Decided: July 17, 2013
The Fourth Circuit denied the National Labor Relations Board’s (the “NLRB”) application for enforcement of two bargaining orders because it found that the Obama Administration’s recess appointments to the NLRB violated the Constitution and, as such, the NLRB’s orders were invalid.
The Fourth Circuit consolidated two cases that involved labor disputes with Enterprise Leasing Company, LLC and Huntington Ingalls, Inc. (the “Companies”). In both cases, the NLRB rejected the Companies’ substantive arguments regarding bargaining agreements with their respective labor unions and ordered both to comply with two bargaining orders issued. The Companies challenged enforcement of the order first on substantive grounds and, in the alternative, arguing that the NLRB did not have a quorum to decide the issue. The basis of their quorum challenge was that the Obama Administration, in appointing three of the current NLRB members on January 4, 2012, violated the Constitution’s Recess Appointments Clause, which provides that the President “shall have Power to fill up all Vacancies that may happen during the Recess of the Senate, by granting Commissions which shall expire at the End of their next Session.” The Companies argued that the Administration’s decision to appoint three NLRB members during an “intrasession” recess violated the Recess Appointment Clause. According to the court, Senate recesses can be classified into two categories: “intersession recesses–or, recesses that occur between two sessions of Congress–and intrasession recesses–or recesses that occur within one particular session of Congress.” The NLRB filed an application for enforcement of its orders to the Fourth Circuit.
The Fourth Circuit first addressed the case on statutory grounds. The court held that, under the applicable substantive laws, the NLRB’s orders were valid. The court then turned to the Companies’ constitutional challenge – whether the President’s three recess appointments on January 4, 2012 were valid under the Recess Appointment Clause. The court first pointed out that the Recess Appointment Clause has two important functions. The first is to ensure that the government remains in operation during the times when the Senate would be unable to advise and consent to a nomination. The second, and more important, function was to prevent the President from exercising his appointment power unilaterally, thereby preserving the separation of powers between the Executive and Legislative branches. The court noted that there is a current split of opinion between the circuits regarding what the term “the Recess” means under the Clause. Indeed, the Companies argued that the more narrow definition, adopted by the D.C. and Third Circuits, of “the Recess” limits the President’s recess appointment power to only intersession recesses. On the opposite side, the NLRB argued that the Eleventh Circuit’s definition of a broader reading of the term to allow for intrasession recess appointments. The court then discussed, at length, the different cases giving rise to the difference of opinions among the circuits and rationale for both arguments. After an extensive examination of the text of the Recess Appointment Clause and a recognition of the historical understanding of the clause up until the 1920s, the Fourth Circuit agreed with both the D.C. Circuit and Third Circuit that the Recess Appointment Clause only applies to “intersession” recesses of the Senate and rejected the interpretation of the clause as allowing for intrasession appointments under the “unavailable for business” definition proposed by the NLRB and supported by the Eleventh Circuit. As a result, the President’s January 4, 2012 appointments violated the Constitution and the bargaining orders were invalid because the NLRB did not have a quorum to decide the issues.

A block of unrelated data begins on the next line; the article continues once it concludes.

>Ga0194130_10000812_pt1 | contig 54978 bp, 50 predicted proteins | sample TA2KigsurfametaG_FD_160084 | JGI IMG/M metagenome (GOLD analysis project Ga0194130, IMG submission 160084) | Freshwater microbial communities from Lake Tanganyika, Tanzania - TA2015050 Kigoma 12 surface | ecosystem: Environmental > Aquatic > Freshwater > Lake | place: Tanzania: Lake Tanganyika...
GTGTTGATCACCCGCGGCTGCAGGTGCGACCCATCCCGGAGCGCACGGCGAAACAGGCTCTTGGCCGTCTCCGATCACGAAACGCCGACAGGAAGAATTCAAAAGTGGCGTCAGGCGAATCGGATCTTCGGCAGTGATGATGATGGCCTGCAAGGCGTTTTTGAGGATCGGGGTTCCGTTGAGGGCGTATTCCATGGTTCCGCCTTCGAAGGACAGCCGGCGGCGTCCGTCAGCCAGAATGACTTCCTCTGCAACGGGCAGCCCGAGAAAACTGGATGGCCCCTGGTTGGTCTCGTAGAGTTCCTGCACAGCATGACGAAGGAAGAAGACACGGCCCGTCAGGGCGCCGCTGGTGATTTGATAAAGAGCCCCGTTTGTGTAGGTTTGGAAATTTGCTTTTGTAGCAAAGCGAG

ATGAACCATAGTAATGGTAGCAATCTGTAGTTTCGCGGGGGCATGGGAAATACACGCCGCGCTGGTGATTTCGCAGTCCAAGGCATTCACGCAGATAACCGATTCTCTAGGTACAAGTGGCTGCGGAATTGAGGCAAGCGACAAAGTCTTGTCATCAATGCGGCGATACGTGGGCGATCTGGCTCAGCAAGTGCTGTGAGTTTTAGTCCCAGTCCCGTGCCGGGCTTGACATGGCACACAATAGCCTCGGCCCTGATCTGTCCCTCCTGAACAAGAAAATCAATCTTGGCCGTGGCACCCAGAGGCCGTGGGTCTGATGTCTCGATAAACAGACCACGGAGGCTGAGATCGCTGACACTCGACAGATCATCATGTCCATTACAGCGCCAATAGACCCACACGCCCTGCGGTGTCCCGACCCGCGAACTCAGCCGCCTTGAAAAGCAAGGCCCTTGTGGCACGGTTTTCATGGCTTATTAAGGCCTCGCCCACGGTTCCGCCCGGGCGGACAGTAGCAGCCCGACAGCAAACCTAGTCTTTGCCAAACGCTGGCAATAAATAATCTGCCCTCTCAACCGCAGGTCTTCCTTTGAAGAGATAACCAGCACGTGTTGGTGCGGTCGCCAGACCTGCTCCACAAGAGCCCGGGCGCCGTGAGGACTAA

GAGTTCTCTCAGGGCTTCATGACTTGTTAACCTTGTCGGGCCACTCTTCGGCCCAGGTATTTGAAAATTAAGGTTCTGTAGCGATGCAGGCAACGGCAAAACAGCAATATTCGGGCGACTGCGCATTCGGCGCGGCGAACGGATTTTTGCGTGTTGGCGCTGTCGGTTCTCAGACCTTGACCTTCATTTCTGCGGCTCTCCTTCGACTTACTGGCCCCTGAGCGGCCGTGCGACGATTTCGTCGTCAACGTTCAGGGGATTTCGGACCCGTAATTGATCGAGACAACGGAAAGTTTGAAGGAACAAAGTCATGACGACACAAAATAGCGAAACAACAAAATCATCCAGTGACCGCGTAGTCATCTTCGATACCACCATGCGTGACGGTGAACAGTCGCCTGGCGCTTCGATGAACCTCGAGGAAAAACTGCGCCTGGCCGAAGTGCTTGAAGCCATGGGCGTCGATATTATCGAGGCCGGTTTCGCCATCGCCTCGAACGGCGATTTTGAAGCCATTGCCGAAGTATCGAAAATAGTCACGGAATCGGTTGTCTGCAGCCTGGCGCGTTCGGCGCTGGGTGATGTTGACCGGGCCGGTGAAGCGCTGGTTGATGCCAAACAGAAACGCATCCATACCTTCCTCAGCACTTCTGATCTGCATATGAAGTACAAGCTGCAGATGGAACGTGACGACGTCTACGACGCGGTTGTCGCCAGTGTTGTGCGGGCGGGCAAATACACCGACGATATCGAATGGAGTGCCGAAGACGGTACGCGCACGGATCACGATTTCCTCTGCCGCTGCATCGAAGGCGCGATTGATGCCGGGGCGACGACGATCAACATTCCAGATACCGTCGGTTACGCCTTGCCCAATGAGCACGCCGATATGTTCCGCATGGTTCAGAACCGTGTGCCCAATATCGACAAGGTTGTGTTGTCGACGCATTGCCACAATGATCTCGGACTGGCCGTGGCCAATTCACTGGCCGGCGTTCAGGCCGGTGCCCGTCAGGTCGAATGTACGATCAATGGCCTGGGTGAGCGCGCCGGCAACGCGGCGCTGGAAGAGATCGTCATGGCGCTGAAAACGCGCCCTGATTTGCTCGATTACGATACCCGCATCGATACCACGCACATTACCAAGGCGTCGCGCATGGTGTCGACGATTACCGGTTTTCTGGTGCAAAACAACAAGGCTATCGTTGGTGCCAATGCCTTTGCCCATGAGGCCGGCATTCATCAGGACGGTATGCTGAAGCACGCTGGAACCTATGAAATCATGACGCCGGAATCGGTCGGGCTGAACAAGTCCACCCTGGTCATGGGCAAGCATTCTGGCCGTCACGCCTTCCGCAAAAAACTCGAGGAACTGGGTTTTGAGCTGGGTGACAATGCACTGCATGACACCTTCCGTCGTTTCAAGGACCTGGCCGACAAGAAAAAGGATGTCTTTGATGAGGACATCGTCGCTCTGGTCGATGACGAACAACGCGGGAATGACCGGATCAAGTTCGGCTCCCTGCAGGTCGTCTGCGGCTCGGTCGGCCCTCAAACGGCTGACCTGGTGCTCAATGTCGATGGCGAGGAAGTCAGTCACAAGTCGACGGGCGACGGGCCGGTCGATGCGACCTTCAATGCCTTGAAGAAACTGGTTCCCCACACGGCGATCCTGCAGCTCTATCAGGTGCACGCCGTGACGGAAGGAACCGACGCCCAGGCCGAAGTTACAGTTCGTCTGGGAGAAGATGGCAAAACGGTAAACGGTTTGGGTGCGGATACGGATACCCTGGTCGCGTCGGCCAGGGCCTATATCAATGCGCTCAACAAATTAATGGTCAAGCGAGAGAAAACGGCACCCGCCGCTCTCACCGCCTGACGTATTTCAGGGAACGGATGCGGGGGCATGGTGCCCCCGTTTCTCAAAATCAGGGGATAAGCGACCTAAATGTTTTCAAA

– John G. Tamasitis